One of the most amoral narcissists, in my opinion, is Gertrude, Hamlet’s mother and Denmark’s queen. King Hamlet cherished her, even shielding her from the harsh “winds of heaven.” She acted as if she were devoted to her husband, the king, yet she dallied with Claudius, her husband’s brother, and even married him after King Hamlet’s death, never once contemplating how sordid such a union appeared to all of Denmark, never considering how much pain her son might feel after his father’s sudden death and her inexplicable haste to marry again to a man whom Prince Hamlet deemed unworthy, a “satyr” next to his father’s godlike stature.

In a sorry show of insensitivity and selfishness, Gertrude consoles her son by reminding him that all things die. She also stands by while the new king, Hamlet’s uncle, mocks her son, suggesting that Prince Hamlet’s grief is not manly.

As any narcissist might, Gertrude absorbs her new husband’s attention as if it is due her, and she ignores any pain or shame her actions bring to Elsinore, Denmark and her reputation. Disgusted and enraged, Hamlet lists her negligence in loving herself more than Denmark, in caring about her own pleasure more than her son, and in forsaking a man, her first husband, who cherished her. Then, she glimpses her reflection through her son’s eyes, and the “sight is dismal.”

Still, Gertrude does not fall to her knees and pray for forgiveness or even for strength to endure the “nasty sty” she has made for her bed. She plays the role of Queen, devoted wife and supportive mother who cheers for her son during the final fencing match. She remains self-absorbed to the end.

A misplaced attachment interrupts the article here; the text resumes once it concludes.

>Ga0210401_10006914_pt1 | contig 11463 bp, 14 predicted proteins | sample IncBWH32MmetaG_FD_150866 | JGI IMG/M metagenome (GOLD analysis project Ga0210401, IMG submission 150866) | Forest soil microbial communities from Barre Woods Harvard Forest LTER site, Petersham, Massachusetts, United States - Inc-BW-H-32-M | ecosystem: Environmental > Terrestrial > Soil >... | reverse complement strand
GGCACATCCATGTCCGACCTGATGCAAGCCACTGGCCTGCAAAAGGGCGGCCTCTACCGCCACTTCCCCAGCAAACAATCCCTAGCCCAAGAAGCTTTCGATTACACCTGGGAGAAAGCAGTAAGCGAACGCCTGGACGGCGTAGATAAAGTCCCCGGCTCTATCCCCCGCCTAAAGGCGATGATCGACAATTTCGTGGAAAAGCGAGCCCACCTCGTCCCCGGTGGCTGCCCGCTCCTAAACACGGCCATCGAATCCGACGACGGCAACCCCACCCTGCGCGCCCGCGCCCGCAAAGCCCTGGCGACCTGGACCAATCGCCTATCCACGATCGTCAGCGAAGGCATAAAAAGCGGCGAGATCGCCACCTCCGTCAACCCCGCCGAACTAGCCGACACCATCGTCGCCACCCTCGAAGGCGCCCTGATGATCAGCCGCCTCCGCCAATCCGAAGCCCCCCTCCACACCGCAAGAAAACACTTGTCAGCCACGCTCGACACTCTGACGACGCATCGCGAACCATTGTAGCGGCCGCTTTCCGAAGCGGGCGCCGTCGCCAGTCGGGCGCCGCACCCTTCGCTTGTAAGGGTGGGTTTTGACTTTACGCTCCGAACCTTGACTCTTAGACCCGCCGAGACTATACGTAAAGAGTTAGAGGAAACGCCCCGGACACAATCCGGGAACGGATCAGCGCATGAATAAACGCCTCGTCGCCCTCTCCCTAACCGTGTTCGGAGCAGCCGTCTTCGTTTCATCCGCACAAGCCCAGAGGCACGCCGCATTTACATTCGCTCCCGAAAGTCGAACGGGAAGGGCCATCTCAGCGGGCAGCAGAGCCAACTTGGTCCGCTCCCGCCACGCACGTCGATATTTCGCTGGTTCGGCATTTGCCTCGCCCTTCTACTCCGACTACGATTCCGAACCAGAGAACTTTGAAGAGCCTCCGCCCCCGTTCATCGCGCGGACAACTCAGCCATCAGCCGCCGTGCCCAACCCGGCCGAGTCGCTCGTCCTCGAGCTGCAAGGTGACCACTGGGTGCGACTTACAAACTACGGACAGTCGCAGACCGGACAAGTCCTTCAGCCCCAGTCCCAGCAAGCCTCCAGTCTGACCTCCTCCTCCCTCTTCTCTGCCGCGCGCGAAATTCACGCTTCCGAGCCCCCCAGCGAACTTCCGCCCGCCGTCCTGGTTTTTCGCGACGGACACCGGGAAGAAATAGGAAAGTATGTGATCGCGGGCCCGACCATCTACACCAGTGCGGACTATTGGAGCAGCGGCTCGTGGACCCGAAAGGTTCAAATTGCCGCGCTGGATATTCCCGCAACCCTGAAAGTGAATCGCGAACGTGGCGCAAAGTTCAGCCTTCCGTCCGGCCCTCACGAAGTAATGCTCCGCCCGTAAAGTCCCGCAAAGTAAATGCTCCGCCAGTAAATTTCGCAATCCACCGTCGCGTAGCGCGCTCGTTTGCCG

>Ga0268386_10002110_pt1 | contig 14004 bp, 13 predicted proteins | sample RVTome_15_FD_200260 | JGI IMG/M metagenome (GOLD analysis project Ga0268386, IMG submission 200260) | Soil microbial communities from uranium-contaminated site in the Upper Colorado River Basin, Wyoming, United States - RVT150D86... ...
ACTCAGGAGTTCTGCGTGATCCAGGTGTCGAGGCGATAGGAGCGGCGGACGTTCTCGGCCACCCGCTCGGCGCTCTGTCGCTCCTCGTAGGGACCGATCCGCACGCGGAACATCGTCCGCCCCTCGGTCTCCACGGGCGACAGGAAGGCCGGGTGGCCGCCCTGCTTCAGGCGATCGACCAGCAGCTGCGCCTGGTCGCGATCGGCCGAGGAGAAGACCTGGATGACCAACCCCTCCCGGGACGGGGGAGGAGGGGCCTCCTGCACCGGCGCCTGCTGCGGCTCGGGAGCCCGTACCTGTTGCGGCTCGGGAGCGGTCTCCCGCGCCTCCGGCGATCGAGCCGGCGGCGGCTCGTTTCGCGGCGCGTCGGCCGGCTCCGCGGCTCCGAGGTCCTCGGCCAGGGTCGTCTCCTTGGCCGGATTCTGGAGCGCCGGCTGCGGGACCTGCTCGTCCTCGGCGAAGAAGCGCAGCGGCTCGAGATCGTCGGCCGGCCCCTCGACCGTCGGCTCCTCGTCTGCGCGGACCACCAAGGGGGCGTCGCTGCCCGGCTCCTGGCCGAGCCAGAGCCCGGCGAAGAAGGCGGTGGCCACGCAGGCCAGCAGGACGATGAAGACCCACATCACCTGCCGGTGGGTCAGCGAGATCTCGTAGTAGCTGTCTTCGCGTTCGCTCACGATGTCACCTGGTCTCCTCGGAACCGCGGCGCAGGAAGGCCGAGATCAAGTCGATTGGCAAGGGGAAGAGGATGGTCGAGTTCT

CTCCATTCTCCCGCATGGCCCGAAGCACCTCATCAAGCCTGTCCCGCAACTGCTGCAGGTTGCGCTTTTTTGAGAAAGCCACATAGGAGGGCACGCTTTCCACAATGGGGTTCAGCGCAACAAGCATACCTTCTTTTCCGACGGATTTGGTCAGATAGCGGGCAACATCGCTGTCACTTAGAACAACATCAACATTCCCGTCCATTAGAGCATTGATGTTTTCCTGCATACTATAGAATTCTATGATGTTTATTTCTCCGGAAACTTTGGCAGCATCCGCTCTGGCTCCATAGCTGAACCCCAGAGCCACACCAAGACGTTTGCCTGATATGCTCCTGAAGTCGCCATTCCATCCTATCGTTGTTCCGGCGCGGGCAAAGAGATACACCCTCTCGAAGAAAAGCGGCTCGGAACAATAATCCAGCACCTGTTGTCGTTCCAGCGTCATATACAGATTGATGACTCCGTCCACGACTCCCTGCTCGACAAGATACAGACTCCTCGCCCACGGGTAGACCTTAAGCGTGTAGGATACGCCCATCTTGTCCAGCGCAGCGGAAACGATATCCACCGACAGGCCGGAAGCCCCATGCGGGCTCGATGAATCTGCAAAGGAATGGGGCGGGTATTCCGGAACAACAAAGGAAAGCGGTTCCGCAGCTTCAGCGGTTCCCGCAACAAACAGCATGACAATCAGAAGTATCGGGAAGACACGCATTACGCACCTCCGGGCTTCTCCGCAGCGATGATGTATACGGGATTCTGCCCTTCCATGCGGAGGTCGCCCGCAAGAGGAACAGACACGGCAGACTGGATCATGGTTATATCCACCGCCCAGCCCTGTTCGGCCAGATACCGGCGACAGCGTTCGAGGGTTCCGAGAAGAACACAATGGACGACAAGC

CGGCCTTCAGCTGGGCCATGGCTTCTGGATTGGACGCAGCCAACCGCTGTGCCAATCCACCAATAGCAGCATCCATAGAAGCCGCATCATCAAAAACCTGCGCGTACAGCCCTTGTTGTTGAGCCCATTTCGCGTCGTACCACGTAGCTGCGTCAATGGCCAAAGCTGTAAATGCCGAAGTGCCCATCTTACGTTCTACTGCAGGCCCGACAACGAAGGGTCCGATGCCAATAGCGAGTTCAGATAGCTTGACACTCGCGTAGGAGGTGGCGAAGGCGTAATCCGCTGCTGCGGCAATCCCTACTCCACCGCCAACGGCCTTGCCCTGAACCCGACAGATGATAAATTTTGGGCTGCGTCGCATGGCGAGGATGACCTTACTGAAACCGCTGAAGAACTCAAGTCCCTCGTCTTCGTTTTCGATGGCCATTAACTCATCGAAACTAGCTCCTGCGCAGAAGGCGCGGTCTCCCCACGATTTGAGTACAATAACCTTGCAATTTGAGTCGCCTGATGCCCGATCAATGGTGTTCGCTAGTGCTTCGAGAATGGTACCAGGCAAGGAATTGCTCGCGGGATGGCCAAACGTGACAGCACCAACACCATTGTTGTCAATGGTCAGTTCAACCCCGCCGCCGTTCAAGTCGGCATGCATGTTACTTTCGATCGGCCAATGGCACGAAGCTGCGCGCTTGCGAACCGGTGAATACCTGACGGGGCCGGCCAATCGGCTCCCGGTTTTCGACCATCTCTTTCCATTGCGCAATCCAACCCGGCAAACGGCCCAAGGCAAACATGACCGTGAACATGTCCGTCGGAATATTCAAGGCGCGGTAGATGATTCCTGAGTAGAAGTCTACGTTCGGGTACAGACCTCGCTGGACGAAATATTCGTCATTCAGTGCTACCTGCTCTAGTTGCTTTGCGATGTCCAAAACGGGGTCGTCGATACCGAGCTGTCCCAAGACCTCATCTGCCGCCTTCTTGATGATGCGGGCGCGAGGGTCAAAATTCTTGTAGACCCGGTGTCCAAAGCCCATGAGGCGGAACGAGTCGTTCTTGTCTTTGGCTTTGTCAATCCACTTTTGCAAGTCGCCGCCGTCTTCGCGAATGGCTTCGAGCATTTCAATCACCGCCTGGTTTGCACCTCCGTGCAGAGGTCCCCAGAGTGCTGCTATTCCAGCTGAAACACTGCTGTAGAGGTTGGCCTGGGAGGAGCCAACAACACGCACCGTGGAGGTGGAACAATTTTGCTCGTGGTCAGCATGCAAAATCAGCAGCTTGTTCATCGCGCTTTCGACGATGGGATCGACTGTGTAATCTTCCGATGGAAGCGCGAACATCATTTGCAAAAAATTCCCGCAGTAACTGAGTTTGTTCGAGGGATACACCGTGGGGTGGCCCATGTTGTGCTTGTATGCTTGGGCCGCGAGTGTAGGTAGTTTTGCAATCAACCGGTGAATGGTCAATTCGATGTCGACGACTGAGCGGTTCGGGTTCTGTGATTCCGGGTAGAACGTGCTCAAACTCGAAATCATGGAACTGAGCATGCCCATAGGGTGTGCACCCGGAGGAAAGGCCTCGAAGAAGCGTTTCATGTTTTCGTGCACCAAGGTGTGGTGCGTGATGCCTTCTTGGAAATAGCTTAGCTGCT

Women such as Gertrude and men who wear the costumes of Love and Devotion often do so to serve themselves. They are called gold-diggers, players, Lotharios, mean girls, Gordon Gecko, and Ron Burgundy. All things, including human beings who can be broken and maimed, exist to flatter and sate them, and if they ever experience remorse, the moment passes quickly.

Reading Challenge:

“Read” Anchorman: The Legend of Ron Burgundy or watch episodes of Mad Men. Look for narcissism in the men who populate those fictional eras. They believe they are entitled, and women exist to serve their needs, desires, and ambitions.

Writing Challenge:

Choose a celebrity or prominent figure from the world of entertainment and news. Write a character sketch for that celebrity, selecting those traits that are narcissistic.

GUM (Grammar, Usage and Mechanics): Commonly Confused Words Stationary and Stationery

Stationary means an item or person fixed in a place, someone or something that does not move.

Stationery means writing materials, including envelopes, note cards, paper, and even printer paper.

One way to remember the difference between the two words and their correct spellings is to think of the envelope that covers the letter paper or card. Envelope begins and ends with an e; there’s even one more e in the second syllable. So stationery has an e in the last syllable to match the e’s in its cover companion, an envelope.

Narcissus remained stationary (not moving) as he admired his own reflection, so stationary that he withered and died. If only he’d gone in search of stationery (writing materials) to send a letter to himself, then he might have picked up a bit of food or water on his way and survived.